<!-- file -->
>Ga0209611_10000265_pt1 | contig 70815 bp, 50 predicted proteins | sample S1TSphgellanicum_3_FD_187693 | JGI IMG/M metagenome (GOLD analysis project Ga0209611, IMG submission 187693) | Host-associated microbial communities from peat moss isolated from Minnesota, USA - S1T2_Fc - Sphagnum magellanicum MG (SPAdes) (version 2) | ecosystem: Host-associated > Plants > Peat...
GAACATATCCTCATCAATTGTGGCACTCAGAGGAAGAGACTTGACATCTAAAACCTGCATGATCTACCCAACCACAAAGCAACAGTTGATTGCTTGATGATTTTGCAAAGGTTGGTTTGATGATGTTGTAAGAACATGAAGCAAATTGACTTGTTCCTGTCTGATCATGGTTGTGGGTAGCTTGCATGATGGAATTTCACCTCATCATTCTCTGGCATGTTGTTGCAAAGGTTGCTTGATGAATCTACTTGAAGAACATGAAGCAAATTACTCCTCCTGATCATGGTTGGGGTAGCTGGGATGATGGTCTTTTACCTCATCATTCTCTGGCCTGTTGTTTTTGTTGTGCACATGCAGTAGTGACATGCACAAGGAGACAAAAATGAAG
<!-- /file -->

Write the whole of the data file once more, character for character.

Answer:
>Ga0209611_10000265_pt1 | contig 70815 bp, 50 predicted proteins | sample S1TSphgellanicum_3_FD_187693 | JGI IMG/M metagenome (GOLD analysis project Ga0209611, IMG submission 187693) | Host-associated microbial communities from peat moss isolated from Minnesota, USA - S1T2_Fc - Sphagnum magellanicum MG (SPAdes) (version 2) | ecosystem: Host-associated > Plants > Peat...
GAACATATCCTCATCAATTGTGGCACTCAGAGGAAGAGACTTGACATCTAAAACCTGCATGATCTACCCAACCACAAAGCAACAGTTGATTGCTTGATGATTTTGCAAAGGTTGGTTTGATGATGTTGTAAGAACATGAAGCAAATTGACTTGTTCCTGTCTGATCATGGTTGTGGGTAGCTTGCATGATGGAATTTCACCTCATCATTCTCTGGCATGTTGTTGCAAAGGTTGCTTGATGAATCTACTTGAAGAACATGAAGCAAATTACTCCTCCTGATCATGGTTGGGGTAGCTGGGATGATGGTCTTTTACCTCATCATTCTCTGGCCTGTTGTTTTTGTTGTGCACATGCAGTAGTGACATGCACAAGGAGACAAAAATGAAG